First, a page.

People need to get out there and work the business before they start the business. So many people would be more successful at their business had they managed someone else's for a few years first.

    Get some knowledge while getting paid. And if you are good you will provide great value for the owner and have a head start on success for yourself. That is a win win.

    I would suggest getting a job in a different location then where you want to open yours. Nothing wrong with a bit of a commute for a year or so to get your learning on.
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  • Profile picture of the author bizgrower
    1) Passion or at least liking what you do and wrong reasons for getting into the business and unknowns:

    The owners of the hotel I manage bought the hotel because they thought it would be more "prestigous and lucrative" than their dry cleaning business. Other than a conversation piece, I don't think the people they care about really give a hoot about what they own. What they did not consider about hotels almost killed the wife from the stress and the business was going downhill while they were owner/operator. It is a 24/7
    operation, whereas dry cleaning was M-F, 9 to 5. It took them 50 miles away from their
    community and friends. Hotel customers and staff and marketing are much harder for them
    to deal with than in the dry cleaning business, etc., etc. and they really don't care enough
    about the guest's experience.


    2) Filling a need in the market and detailed market knowledge:

    The President of the Chamber of Commerce where I used to live would see so many businesses start and fail because they duplicated what was already there. The town
    really did not need or support another pizza place or casual men's clothing store...

    Also, I am learning that I just might be able to build a ten or twelve room hotel and take
    home as much or more than the owners of the 33 room hotel I manage, or the 80 room
    local competitor. Less overhead/staff and higher occupancy all year round at a little higher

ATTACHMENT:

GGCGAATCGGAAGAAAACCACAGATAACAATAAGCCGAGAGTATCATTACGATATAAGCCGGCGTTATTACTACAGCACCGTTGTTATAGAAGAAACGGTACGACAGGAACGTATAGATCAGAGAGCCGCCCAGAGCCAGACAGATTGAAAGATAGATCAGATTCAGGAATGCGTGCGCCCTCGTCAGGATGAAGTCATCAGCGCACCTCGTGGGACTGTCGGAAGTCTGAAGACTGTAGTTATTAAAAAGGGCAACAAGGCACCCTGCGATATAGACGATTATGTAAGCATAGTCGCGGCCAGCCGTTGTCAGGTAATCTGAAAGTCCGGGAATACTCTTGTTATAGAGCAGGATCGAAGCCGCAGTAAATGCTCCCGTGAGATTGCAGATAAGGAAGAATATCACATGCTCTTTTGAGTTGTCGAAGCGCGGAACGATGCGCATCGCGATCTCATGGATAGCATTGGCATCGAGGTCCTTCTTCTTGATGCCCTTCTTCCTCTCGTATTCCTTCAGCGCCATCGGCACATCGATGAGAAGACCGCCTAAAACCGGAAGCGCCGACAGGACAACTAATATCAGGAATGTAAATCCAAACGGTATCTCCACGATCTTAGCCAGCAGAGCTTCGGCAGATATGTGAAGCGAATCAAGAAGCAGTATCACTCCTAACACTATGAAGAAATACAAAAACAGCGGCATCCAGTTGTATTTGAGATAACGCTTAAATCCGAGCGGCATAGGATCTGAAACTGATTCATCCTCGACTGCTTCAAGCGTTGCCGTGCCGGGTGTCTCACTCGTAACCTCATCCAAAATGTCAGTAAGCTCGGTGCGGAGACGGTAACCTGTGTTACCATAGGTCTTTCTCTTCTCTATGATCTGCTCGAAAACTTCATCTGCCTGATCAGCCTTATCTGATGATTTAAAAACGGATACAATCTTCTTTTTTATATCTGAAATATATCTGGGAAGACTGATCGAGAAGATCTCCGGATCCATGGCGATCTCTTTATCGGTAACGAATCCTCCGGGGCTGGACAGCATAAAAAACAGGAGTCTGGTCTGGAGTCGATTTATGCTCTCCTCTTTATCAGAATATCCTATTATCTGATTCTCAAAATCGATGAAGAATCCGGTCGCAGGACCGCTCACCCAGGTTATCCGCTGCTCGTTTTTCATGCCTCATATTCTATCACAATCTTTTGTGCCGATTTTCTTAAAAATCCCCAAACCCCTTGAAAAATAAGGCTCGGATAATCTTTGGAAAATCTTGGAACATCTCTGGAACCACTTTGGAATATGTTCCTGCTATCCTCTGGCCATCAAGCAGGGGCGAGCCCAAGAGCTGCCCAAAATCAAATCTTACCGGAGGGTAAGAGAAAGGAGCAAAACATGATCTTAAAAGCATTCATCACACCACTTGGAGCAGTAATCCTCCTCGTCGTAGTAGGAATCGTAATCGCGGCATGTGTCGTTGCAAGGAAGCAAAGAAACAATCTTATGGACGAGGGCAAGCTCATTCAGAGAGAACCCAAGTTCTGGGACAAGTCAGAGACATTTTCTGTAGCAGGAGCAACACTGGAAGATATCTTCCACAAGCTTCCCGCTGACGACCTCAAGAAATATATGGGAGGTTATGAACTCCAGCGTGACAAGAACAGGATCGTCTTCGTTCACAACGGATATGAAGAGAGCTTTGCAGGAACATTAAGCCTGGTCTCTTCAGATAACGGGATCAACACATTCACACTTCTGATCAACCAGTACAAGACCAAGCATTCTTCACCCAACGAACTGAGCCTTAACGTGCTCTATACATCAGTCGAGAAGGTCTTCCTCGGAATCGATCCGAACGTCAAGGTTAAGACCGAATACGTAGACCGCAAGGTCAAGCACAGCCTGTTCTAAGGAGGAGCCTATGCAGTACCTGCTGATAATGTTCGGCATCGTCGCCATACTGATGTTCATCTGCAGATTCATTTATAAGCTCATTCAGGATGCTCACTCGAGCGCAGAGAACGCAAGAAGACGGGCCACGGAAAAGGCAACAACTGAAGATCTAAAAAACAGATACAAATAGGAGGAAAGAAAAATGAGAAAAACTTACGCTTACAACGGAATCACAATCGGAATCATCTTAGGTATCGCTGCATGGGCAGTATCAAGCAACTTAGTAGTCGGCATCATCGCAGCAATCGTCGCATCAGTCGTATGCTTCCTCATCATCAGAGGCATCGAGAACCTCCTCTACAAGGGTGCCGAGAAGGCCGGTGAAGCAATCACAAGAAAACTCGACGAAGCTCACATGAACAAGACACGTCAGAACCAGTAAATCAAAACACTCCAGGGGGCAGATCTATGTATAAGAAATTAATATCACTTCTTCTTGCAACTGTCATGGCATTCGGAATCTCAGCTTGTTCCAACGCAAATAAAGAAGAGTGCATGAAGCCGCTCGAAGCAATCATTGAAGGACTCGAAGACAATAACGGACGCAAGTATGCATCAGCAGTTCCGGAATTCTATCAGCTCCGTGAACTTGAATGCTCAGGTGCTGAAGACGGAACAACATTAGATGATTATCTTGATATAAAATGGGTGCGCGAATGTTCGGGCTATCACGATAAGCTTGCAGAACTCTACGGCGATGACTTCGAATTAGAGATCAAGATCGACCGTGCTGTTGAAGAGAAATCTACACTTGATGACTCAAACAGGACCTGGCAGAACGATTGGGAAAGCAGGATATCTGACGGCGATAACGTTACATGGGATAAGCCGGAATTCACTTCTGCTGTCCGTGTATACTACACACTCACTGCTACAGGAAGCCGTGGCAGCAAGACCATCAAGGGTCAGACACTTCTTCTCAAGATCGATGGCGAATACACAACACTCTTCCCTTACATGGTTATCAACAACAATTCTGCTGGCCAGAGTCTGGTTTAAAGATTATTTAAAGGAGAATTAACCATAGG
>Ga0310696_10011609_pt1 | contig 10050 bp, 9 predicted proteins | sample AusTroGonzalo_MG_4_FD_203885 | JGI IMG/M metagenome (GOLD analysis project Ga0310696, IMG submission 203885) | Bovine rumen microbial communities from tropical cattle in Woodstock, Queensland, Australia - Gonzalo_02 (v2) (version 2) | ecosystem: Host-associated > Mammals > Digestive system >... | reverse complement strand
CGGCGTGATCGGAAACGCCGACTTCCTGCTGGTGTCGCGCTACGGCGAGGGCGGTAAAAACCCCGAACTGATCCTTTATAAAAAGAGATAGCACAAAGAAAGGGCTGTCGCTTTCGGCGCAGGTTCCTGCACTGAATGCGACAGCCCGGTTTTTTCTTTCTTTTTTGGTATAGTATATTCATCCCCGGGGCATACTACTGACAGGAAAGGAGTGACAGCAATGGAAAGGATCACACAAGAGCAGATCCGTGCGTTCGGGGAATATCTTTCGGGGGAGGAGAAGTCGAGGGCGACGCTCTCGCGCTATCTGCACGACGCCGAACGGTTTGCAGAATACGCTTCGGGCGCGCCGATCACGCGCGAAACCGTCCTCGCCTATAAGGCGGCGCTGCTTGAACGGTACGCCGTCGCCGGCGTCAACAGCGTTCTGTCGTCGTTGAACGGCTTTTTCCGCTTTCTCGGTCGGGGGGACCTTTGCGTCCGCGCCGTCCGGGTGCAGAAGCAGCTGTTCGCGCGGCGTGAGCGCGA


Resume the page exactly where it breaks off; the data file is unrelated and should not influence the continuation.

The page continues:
rate.... And it would not be a Bed and Breakfast, which I would not be good at operating
    as I am not people person enough for a BandB, not awake enough in the morning, and not
    a good cook... (Examples of knowing the ins and outs of the business you want to start.)

    3) Being penny wise and pound foolish and uncaring:

    This goes into the area of not having effective systematic marketing and customer service
    programs and policies in place so you get good reviews, maintain a good reputation, and
    get repeat and referral business. AND, don't lose your local base of customers.

    On the one hand:

    Pregnant Mom Surprised By Eatery's Act of Kindness | ABC News Blogs - Yahoo!

    On the other hand:

    At my hotel we are supposed to charge $5 for each additional adult. Because of online travel agencies such as hotels.com, there is a lot of confusion, ie. "I told them we had four adults" that I decided it's not worth hassling the customers over the $5. The numbers used to be that a happy customer would tell 5 or 6 people about their experience and an unhappy one would tell 10 or 12 people about how horrible you are. Now they tell the internet how horrible you are.

    I actually had a restaurant manager try to figure out the cost of adding carrots to a calzone and charging the customer accordingly and telling the waiter to tell them they could not ask for that again. All because carrots are not a standard calzone ingredient and
    he ran the "cost" of a waiter going to the salad bar for the carotts and the "cost" of the
    cooks time to slice and install the carrots.


    ------------------------------------

    With respect to location, it's not only location, location location, but the landlord and overhead as well. I know a struggling retailer who spent a ton on fixtures and furniture, and has too much rent because it's a new building. And the landlord would rather fight with the county instead of fixing a little road to the strip mall. So, basically he is hurting her business because that little road would make a huge difference in the amount of people who come into the mall.
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  • Profile picture of the author Jason Kanigan
    They struggle because they believe merely opening up for business and being there is enough.